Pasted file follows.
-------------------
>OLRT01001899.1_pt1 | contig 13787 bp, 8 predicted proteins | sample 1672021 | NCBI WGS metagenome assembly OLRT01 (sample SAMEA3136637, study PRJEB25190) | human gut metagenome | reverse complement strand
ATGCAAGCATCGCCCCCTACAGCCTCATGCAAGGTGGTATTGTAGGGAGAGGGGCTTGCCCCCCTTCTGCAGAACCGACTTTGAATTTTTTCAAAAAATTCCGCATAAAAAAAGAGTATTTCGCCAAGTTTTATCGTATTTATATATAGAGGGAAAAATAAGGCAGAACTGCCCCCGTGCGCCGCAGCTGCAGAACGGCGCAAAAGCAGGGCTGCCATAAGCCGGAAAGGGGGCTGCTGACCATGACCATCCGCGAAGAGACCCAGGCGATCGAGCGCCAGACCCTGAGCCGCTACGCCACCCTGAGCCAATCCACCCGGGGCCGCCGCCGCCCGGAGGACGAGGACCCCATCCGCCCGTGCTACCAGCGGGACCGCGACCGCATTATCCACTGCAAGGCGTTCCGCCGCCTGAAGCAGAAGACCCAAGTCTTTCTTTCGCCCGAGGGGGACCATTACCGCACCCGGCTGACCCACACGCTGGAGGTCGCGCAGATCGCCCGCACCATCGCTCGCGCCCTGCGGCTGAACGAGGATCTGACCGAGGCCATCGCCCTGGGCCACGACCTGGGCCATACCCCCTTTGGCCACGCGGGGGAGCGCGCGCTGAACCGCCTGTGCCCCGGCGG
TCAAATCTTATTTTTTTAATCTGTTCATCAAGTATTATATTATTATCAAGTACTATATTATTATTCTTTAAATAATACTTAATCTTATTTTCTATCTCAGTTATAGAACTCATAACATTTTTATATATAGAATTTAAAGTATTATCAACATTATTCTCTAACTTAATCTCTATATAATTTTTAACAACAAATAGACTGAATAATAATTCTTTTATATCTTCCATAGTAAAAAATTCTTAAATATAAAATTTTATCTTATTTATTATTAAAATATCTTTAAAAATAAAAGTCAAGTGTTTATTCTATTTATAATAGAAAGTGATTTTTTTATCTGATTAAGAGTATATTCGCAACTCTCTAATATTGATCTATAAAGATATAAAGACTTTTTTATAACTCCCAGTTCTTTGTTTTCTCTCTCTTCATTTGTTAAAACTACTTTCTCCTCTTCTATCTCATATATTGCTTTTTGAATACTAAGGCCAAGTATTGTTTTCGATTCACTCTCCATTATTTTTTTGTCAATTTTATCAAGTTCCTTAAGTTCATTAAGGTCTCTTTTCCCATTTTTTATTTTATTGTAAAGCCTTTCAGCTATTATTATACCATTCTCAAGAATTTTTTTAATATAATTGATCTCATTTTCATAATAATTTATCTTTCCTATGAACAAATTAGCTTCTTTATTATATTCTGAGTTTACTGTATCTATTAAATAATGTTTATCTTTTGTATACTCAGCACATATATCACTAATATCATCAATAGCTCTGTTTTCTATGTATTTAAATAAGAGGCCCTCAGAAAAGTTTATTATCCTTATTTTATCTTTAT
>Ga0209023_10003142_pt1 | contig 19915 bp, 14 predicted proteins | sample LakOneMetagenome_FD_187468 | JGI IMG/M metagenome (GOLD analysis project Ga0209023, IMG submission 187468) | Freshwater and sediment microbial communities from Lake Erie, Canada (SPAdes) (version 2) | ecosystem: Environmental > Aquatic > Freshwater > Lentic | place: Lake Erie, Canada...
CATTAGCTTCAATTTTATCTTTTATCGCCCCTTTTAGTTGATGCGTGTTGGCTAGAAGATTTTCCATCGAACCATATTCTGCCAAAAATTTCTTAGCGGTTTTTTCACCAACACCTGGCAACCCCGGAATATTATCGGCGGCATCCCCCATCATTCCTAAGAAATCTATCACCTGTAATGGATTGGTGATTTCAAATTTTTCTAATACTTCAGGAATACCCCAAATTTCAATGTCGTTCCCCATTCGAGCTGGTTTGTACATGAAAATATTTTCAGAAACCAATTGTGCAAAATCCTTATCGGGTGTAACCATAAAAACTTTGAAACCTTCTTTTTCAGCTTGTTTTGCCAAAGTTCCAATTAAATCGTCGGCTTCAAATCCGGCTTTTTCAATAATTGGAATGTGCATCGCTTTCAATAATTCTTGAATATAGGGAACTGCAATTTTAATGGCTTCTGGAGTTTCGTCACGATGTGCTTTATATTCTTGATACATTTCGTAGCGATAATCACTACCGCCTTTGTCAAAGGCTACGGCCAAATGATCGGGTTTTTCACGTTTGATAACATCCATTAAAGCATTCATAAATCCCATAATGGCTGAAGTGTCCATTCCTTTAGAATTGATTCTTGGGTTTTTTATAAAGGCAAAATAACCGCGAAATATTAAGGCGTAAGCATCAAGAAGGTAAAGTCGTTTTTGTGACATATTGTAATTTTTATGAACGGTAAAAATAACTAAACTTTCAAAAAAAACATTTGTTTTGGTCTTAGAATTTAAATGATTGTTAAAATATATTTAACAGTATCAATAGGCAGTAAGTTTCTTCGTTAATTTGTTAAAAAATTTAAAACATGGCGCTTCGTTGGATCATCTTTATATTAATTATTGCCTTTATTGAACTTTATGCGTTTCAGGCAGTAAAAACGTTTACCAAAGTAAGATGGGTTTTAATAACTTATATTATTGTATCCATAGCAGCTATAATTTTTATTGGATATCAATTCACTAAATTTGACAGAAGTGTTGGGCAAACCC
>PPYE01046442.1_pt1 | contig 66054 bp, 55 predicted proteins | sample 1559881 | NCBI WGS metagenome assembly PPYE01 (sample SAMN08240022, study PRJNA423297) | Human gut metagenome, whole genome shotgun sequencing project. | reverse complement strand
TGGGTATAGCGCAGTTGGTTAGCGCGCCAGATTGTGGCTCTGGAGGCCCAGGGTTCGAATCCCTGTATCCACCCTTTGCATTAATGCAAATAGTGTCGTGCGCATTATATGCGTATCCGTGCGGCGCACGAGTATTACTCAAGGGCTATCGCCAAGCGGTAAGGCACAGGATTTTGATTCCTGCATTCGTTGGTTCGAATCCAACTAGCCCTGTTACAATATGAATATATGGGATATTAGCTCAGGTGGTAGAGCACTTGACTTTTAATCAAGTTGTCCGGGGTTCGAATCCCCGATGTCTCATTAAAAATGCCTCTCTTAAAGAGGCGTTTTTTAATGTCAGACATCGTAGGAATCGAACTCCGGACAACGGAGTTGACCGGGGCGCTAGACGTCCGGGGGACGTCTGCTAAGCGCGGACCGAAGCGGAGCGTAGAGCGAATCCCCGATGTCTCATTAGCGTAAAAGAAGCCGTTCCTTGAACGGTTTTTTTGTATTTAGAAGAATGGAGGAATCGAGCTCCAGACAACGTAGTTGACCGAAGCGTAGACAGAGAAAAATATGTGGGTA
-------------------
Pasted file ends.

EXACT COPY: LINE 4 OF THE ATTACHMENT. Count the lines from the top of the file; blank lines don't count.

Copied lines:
>Ga0209023_10003142_pt1 | contig 19915 bp, 14 predicted proteins | sample LakOneMetagenome_FD_187468 | JGI IMG/M metagenome (GOLD analysis project Ga0209023, IMG submission 187468) | Freshwater and sediment microbial communities from Lake Erie, Canada (SPAdes) (version 2) | ecosystem: Environmental > Aquatic > Freshwater > Lentic | place: Lake Erie, Canada...